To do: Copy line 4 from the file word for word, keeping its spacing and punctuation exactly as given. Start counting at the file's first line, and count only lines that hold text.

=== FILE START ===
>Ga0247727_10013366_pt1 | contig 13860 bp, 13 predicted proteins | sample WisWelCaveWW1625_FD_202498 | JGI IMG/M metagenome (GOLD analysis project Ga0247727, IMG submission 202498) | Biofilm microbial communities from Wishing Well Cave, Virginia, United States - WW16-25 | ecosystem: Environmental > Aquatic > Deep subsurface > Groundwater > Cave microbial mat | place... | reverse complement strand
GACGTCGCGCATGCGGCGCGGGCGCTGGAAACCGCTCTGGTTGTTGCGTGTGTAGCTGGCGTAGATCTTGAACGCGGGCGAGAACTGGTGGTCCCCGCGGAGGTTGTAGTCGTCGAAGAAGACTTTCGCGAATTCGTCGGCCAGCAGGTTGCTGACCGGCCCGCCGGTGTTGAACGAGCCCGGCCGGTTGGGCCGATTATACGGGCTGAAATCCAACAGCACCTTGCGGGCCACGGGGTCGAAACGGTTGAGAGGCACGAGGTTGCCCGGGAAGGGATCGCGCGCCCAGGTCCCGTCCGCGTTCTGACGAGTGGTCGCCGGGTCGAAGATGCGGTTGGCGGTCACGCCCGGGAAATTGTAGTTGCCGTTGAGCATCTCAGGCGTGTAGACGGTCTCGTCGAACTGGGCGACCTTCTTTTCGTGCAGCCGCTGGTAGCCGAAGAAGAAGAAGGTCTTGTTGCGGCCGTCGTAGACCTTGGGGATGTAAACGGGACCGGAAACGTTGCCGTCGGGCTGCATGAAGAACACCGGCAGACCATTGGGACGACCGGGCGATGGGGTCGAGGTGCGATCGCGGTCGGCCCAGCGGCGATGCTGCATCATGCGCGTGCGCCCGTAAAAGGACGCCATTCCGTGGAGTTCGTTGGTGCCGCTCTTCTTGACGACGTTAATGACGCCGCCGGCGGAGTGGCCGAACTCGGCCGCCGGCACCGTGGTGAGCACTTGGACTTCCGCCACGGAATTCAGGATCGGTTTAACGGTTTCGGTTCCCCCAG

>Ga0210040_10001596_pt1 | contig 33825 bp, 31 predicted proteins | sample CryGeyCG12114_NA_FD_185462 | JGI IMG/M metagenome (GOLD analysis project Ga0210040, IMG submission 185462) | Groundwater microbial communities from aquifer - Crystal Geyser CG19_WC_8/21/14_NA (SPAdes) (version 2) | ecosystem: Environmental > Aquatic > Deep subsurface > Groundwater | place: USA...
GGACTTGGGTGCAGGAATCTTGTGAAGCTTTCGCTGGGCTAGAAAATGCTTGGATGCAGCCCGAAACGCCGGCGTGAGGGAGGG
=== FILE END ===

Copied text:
GGACTTGGGTGCAGGAATCTTGTGAAGCTTTCGCTGGGCTAGAAAATGCTTGGATGCAGCCCGAAACGCCGGCGTGAGGGAGGG